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Effects of maintenance lithium treatment on serum parathyroid hormone and calcium levels: a retrospective longitudinal naturalistic study

Authors Albert U, De Cori D, Aguglia A, Barbaro F, Lanfranco F, Bogetto F, Maina G

Received 5 April 2015

Accepted for publication 4 May 2015

Published 20 July 2015 Volume 2015:11 Pages 1785—1791

DOI https://doi.org/10.2147/NDT.S86103

Checked for plagiarism Yes

Review by Single-blind

Peer reviewer comments 4

Editor who approved publication: Dr Roger Pinder

Umberto Albert,1 David De Cori,1 Andrea Aguglia,1 Francesca Barbaro,1 Fabio Lanfranco,2 Filippo Bogetto,1 Giuseppe Maina3

1Anxiety and Mood Disorders Unit, Rita Levi Montalcini Department of Neuroscience, University of Turin, Torino, Italy; 2Division of Endocrinology, Diabetology and Metabolism, Department of Medical Sciences, University of Turin, Torino, Italy; 3Department of Mental Health, San Luigi-Gonzaga Hospital, University of Turin, Orbassano, Italy

Objective: The aim of this retrospective longitudinal naturalistic study was to evaluate the effects of maintenance lithium treatment on parathyroid hormone (PTH) and calcium levels.
Methods: A retrospective longitudinal naturalistic study design was used. Data were collected from the database of a tertiary psychiatric center covering the years 2010–2014. Included were bipolar patients who had never been exposed to lithium and had lithium started, and who had PTH, and total and ionized calcium levels available before and during lithium treatment. Paired t-tests were used to analyze changes in PTH and calcium levels. Linear regressions were performed, with mean lithium level and duration of lithium exposure as independent variables and change in PTH levels as dependent variable.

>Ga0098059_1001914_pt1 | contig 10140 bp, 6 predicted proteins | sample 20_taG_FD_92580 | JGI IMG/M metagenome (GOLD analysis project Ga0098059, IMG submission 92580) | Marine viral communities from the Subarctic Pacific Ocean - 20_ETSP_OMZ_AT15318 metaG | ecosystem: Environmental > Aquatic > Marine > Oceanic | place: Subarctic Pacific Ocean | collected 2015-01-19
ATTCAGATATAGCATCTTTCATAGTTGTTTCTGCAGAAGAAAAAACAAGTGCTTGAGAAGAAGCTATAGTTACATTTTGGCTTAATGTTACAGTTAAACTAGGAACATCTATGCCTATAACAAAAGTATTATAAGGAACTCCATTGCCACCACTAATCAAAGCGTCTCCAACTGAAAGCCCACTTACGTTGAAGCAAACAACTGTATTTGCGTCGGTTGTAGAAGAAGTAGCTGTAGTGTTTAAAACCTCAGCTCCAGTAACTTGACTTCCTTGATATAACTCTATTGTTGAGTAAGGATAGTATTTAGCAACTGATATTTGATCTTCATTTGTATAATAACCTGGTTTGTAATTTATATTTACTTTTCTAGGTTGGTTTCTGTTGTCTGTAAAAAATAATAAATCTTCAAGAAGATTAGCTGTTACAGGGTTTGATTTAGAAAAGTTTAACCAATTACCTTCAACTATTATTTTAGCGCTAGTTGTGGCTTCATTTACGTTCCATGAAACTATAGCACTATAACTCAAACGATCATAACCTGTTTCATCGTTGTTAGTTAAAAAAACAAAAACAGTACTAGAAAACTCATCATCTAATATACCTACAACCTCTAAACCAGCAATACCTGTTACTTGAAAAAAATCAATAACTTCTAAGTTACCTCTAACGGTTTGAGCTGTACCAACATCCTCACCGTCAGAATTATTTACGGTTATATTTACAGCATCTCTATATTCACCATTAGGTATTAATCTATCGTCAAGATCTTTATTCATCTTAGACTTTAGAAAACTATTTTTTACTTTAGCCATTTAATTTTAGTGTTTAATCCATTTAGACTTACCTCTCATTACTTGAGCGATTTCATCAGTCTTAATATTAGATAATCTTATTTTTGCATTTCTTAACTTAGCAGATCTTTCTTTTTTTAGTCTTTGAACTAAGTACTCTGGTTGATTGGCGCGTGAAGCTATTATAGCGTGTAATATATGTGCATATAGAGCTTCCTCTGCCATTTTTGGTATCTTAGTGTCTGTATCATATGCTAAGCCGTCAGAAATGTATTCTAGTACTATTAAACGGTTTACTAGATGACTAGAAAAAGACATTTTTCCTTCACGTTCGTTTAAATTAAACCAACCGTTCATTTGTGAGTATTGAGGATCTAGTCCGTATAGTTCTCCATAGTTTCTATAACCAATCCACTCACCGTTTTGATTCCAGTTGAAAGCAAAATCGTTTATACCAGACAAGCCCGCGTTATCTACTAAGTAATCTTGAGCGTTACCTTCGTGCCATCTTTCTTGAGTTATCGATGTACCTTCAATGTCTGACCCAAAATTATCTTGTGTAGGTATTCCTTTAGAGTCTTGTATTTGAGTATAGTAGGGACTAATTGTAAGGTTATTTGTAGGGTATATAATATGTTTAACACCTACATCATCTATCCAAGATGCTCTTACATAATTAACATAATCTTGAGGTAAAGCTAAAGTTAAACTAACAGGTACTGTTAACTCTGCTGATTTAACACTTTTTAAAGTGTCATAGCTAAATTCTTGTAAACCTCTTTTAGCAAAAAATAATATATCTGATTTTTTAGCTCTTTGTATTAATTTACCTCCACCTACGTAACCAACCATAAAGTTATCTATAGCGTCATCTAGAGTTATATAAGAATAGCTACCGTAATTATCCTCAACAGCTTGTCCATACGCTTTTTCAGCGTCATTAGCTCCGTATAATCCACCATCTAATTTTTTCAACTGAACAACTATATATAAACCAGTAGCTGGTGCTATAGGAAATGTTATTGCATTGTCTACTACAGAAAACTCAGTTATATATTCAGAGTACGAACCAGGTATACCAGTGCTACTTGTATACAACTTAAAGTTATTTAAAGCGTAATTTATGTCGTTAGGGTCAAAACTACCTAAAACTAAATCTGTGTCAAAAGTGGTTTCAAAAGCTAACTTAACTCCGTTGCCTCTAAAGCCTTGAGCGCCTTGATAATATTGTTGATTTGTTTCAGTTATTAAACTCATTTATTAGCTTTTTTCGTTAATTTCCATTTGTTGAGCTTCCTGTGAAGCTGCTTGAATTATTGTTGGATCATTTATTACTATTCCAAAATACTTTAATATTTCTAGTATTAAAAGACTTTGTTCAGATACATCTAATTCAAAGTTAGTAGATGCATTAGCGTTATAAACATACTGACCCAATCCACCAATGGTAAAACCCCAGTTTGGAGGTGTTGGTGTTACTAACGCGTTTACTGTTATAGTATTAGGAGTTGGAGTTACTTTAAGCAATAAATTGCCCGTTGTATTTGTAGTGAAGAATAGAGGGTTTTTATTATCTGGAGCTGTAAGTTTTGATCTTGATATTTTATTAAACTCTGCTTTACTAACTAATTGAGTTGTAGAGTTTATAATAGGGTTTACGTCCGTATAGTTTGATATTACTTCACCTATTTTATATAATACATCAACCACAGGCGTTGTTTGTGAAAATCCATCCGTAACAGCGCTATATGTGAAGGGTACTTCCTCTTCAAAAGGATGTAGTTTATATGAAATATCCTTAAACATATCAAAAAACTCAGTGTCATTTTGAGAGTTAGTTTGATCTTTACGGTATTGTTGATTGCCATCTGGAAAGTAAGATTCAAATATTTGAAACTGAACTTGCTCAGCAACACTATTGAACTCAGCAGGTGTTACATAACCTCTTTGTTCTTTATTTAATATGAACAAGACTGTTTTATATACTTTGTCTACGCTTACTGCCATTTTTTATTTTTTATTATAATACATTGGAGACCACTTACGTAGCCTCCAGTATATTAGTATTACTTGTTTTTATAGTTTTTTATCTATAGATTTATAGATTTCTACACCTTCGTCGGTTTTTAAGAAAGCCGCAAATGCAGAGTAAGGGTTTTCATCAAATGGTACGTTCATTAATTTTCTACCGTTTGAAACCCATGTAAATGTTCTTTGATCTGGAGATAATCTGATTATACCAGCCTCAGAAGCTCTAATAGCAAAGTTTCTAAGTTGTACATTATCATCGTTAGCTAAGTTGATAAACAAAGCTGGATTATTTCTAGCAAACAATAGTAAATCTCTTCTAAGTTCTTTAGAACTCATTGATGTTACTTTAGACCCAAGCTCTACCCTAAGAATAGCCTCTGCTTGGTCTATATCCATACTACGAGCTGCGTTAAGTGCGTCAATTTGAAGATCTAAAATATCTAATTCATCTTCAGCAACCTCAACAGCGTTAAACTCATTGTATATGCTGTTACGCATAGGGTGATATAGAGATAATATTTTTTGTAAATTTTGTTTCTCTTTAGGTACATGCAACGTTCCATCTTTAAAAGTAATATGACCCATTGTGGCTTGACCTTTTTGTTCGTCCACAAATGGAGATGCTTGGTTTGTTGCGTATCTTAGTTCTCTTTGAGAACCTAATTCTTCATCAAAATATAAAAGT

Results: A total 31 patients were included. The mean duration of lithium treatment was 18.6±11.4 months. PTH levels significantly increased during lithium treatment (+13.55±14.20 pg/mL); the rate of hyperparathyroidism was 12.9%. Neither total nor ionized calcium increased from baseline to follow-up; none of our patients developed hypercalcemia. Linear regressions analyses did not show an effect of duration of lithium exposure or mean lithium level on PTH levels.
Conclusion: Lithium-associated stimulation of parathyroid function is more common than assumed to date. Among parameters to be evaluated prior to lithium implementation, calcium and PTH should be added.

Keywords: bipolar disorder, follow-up study, lithium side-effects
 

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